$89.7 million of gross proceeds from the sale of common stock in connection with the completion of our initial public offering;

 

   

$26.5 million of loan proceeds in connection with our loan agreement with Hercules Technology II, L.P. and Hercules Technology III, L.P.;

 

   

$68.3 million of gross proceeds from private placements of our common stock; and

 

   

$168.7 million of gross proceeds from the sale of common stock in connection with public offerings of our common stock in June 2011 and January 2013.

We do not have a history of being profitable and, as of December 31, 2013, we had an accumulated deficit of $427.3 million. We anticipate that we will continue to incur significant operating costs over the next several years as we continue our planned development activities for our preclinical and clinical products. We will need additional financing to support our operating activities.

Recent Developments

On February 12, 2014, Astellas elected to exercise its right to terminate our collaboration and license agreement for the development and commercialization of investigational agent tivozanib. Astellas exercised its right to terminate the agreement for strategic reasons, based on the clinical status of the three indications studied. The termination of the collaboration will be effective August 11, 2014 at which time tivozanib rights will be returned to us. In accordance with the collaboration and license agreement, committed development costs, including the costs of winding down discontinued tivozanib clinical development programs, will be shared equally.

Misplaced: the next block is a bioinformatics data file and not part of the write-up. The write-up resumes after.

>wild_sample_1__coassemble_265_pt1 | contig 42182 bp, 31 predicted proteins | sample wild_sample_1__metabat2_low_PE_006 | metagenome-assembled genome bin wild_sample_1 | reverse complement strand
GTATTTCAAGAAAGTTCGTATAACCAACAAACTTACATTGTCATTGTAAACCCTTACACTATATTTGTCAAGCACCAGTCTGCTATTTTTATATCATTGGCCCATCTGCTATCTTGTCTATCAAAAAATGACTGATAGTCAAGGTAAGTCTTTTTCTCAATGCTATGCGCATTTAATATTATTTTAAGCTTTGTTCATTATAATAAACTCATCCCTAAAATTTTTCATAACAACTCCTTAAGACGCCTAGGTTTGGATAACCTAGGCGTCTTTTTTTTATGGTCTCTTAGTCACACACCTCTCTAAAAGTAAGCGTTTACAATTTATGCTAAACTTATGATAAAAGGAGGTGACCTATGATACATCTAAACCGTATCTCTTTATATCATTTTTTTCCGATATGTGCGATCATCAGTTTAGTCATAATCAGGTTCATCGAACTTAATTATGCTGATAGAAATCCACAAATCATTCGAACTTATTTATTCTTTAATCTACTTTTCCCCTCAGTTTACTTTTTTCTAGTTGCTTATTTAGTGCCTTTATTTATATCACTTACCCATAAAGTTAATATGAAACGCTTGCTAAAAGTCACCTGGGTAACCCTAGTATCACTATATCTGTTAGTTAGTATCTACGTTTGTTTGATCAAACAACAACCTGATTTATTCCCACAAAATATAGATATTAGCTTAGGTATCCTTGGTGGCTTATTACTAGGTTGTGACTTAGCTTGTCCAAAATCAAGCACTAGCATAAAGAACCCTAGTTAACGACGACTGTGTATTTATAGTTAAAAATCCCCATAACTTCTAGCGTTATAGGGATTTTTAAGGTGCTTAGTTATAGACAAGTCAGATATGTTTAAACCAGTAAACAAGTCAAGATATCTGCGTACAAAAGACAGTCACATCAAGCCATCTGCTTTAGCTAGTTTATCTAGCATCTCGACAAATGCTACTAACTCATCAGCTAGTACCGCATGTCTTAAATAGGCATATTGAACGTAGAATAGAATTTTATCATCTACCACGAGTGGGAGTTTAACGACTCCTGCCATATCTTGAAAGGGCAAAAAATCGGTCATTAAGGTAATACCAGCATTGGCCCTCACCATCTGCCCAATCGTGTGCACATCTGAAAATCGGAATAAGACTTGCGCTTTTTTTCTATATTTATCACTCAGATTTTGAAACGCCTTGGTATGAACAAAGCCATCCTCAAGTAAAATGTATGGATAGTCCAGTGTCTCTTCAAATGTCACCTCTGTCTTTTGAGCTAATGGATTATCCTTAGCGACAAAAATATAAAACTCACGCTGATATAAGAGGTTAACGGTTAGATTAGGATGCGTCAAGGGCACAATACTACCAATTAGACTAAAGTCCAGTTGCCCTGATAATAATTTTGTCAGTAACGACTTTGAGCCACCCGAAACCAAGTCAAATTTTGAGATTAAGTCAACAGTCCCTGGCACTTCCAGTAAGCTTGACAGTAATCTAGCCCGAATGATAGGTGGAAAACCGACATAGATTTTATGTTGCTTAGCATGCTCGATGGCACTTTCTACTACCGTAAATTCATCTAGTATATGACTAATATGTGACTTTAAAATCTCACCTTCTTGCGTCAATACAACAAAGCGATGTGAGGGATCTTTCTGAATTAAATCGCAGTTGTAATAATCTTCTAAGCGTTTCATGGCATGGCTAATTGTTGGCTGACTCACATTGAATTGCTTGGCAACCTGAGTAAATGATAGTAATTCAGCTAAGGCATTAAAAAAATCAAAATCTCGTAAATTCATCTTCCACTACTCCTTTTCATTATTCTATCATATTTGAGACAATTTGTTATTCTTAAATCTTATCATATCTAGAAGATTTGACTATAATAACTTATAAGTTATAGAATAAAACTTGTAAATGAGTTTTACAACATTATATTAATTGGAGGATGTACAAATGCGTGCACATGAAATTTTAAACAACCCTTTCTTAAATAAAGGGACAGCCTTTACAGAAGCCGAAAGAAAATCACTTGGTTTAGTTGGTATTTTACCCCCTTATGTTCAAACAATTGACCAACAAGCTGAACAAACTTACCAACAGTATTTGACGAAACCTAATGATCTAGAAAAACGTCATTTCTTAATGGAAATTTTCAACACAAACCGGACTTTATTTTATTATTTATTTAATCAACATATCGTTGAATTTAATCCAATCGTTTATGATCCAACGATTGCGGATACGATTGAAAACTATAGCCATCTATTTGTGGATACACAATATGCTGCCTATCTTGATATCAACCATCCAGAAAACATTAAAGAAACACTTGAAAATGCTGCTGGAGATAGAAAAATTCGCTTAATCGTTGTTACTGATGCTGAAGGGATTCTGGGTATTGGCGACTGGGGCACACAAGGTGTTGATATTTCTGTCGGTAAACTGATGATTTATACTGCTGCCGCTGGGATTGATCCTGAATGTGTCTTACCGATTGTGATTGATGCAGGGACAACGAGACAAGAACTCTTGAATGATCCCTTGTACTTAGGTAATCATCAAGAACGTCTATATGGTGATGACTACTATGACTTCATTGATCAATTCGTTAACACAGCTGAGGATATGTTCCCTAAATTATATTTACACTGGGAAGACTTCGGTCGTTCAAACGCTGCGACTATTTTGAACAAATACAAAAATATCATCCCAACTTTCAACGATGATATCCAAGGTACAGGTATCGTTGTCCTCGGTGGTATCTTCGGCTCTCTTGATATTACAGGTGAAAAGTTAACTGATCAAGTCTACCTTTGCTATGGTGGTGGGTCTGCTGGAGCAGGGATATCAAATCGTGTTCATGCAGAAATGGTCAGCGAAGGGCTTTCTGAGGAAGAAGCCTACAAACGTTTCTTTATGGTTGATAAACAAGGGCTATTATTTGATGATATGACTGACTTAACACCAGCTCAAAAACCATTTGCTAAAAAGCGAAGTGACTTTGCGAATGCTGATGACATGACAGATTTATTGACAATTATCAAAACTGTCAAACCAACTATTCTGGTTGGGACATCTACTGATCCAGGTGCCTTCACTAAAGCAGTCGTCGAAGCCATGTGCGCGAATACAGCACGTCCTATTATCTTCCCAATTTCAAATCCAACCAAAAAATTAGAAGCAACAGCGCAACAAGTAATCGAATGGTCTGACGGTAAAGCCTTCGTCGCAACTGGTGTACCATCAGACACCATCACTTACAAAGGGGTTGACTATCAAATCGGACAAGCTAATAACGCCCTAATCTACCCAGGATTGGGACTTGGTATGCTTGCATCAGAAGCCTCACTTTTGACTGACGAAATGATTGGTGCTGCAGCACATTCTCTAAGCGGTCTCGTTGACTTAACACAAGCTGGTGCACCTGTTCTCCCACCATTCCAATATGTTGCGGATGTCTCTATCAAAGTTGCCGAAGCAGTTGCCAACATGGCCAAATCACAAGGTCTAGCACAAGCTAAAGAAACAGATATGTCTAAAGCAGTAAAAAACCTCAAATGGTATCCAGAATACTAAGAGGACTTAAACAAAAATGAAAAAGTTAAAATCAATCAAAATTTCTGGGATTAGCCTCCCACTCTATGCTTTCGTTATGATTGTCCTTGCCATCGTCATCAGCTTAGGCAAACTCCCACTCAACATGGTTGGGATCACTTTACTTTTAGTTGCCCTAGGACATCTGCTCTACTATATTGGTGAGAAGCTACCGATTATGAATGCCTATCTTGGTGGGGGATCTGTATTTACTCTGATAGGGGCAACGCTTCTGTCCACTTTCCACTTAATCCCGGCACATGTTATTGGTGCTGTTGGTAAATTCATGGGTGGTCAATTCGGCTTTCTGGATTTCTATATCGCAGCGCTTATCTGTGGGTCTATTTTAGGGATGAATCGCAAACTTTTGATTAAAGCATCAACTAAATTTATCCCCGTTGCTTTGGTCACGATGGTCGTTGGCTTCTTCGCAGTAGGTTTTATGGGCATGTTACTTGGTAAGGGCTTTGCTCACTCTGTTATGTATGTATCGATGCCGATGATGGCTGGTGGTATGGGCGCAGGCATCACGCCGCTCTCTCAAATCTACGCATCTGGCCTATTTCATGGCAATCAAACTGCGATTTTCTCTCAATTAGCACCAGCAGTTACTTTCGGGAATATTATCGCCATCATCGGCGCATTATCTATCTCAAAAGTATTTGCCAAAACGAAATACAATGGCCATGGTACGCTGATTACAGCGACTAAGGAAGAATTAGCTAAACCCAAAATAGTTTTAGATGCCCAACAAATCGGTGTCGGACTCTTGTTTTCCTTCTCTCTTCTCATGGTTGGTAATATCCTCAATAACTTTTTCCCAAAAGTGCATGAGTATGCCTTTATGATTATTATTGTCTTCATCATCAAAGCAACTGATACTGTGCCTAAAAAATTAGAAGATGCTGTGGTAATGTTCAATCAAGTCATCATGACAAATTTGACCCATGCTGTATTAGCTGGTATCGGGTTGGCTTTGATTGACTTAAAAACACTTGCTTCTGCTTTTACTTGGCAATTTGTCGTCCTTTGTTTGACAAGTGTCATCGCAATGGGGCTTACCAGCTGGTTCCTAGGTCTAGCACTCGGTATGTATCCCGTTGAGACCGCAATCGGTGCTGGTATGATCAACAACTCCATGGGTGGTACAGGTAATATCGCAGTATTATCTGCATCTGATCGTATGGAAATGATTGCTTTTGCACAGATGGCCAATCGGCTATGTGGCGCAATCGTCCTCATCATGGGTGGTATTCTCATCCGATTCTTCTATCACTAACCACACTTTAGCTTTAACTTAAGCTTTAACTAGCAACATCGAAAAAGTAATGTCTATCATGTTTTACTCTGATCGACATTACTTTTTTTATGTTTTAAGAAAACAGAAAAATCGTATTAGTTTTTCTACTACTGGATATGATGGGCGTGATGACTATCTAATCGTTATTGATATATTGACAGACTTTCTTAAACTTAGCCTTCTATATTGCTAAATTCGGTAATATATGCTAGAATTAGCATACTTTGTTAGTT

Strategic Partnerships

St. Vincent’s Hospital

In July 2012, we entered into a license agreement with St. Vincent’s Hospital Sydney Limited, which we refer to as St. Vincent’s, under which we obtained an exclusive, worldwide license, with the right to grant sublicenses subject to certain restrictions, under specified patent rights and related know-how, to research, develop, manufacture and commercialize products for therapeutic applications that benefit from inhibition or decreased expression or activity of MIC-1, which is also known as GDF-15 and which we refer to throughout this Annual Report as GDF-15. We are exploiting this license in our AV-380 program for cachexia. We have a right of first negotiation to obtain an exclusive license to certain improvements that St. Vincent’s or third parties may make to licensed therapeutic products. Under the license agreement, St. Vincent’s also granted us non-exclusive rights for certain related diagnostic products and research tools.

Under the license agreement, we are obligated to use diligent efforts to conduct research and clinical development and commercially launch at least one licensed therapeutic product, and to maximize profits from licensed therapeutic products for the benefit of us and St. Vincent’s. Subject to certain conditions, we have also agreed to achieve specified research, development and regulatory milestones by specified dates. If we do not achieve a given milestone by the agreed date, we have the option of paying the amount we would have been obligated to pay had we timely achieved the milestone, and, if we do so, St. Vincent’s will not have the right to terminate the license agreement based on our failure to timely achieve such milestone.